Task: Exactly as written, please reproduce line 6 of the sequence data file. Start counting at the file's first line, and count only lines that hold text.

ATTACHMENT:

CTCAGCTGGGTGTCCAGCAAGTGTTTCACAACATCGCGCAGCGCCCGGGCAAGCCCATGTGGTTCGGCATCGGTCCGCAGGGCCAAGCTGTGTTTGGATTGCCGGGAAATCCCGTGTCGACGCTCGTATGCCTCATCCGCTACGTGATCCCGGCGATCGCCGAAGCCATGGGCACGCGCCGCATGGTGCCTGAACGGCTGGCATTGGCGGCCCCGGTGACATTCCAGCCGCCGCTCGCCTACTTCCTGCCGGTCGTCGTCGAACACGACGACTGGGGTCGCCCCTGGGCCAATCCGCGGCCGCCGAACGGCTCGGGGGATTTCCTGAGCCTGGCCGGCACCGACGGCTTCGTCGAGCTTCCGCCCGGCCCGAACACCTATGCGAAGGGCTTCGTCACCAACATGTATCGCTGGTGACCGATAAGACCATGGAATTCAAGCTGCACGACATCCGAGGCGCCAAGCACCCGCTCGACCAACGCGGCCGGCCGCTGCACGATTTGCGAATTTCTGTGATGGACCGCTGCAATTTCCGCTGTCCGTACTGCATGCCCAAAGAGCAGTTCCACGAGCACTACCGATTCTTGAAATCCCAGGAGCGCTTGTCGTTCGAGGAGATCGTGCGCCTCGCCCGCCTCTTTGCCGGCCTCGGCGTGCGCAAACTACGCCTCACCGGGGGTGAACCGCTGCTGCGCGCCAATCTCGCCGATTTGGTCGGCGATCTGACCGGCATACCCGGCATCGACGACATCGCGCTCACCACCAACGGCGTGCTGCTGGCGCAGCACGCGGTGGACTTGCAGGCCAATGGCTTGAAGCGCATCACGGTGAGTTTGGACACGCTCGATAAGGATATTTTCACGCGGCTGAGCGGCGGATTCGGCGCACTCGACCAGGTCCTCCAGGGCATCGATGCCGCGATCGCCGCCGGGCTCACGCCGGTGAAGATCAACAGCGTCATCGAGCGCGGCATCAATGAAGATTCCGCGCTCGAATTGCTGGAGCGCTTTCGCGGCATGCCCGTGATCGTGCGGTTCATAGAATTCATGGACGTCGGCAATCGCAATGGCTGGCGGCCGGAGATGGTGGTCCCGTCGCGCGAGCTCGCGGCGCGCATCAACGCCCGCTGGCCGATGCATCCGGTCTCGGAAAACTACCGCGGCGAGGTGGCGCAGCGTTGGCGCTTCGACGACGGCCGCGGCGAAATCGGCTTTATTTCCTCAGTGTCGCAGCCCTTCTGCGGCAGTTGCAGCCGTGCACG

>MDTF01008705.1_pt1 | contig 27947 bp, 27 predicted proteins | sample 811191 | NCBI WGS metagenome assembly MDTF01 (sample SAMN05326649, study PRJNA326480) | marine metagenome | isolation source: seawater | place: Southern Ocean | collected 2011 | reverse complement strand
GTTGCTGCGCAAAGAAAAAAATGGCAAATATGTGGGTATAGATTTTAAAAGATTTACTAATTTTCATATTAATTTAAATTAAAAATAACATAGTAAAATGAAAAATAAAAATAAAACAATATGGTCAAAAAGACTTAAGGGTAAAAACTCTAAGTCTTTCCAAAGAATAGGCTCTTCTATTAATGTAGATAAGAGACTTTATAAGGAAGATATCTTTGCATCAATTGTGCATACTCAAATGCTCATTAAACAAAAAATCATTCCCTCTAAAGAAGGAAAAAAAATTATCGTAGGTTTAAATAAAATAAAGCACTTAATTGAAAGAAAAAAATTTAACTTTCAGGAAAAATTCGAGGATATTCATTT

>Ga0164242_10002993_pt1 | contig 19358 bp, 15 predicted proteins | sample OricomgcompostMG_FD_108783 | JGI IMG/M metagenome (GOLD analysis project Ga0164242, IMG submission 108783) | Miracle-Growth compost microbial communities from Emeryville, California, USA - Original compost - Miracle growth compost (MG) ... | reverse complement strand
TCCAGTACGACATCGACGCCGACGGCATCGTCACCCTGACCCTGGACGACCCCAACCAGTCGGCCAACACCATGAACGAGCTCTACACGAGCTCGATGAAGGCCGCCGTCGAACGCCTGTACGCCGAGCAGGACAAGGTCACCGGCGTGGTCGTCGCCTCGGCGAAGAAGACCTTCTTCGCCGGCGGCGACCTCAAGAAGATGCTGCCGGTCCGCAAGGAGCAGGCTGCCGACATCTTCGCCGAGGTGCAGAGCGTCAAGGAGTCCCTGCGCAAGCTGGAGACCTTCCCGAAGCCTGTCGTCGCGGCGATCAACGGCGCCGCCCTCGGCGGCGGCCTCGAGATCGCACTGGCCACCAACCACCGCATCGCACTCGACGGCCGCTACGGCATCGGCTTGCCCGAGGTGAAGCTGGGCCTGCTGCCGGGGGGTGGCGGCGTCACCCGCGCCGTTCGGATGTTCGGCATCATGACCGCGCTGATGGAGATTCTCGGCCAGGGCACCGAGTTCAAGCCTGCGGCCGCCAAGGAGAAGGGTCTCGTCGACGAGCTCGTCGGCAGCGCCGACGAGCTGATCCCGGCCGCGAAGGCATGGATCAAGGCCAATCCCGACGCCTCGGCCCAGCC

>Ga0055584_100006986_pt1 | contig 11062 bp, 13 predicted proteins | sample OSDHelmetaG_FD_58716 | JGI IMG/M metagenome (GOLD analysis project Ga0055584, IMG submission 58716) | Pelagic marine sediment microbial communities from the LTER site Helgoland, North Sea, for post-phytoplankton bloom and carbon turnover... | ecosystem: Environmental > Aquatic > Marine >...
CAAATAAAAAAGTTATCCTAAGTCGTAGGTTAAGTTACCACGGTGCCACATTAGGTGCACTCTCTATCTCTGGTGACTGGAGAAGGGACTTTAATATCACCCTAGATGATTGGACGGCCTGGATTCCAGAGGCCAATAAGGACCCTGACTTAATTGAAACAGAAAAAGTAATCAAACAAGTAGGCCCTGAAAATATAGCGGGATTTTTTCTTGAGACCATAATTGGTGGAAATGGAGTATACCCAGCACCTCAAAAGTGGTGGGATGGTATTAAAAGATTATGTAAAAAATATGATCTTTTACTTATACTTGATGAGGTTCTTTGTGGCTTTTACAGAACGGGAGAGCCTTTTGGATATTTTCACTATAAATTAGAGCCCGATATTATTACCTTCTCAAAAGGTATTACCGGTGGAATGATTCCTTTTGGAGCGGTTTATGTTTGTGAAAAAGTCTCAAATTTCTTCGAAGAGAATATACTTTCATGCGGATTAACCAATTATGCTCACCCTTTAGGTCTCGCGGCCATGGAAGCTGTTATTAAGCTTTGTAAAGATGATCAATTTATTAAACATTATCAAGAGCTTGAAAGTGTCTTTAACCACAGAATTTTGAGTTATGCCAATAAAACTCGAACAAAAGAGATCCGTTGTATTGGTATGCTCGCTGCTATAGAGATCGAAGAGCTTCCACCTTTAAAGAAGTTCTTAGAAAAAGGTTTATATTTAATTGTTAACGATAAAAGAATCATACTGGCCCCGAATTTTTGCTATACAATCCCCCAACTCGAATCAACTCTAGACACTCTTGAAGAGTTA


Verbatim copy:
>Ga0055584_100006986_pt1 | contig 11062 bp, 13 predicted proteins | sample OSDHelmetaG_FD_58716 | JGI IMG/M metagenome (GOLD analysis project Ga0055584, IMG submission 58716) | Pelagic marine sediment microbial communities from the LTER site Helgoland, North Sea, for post-phytoplankton bloom and carbon turnover... | ecosystem: Environmental > Aquatic > Marine >...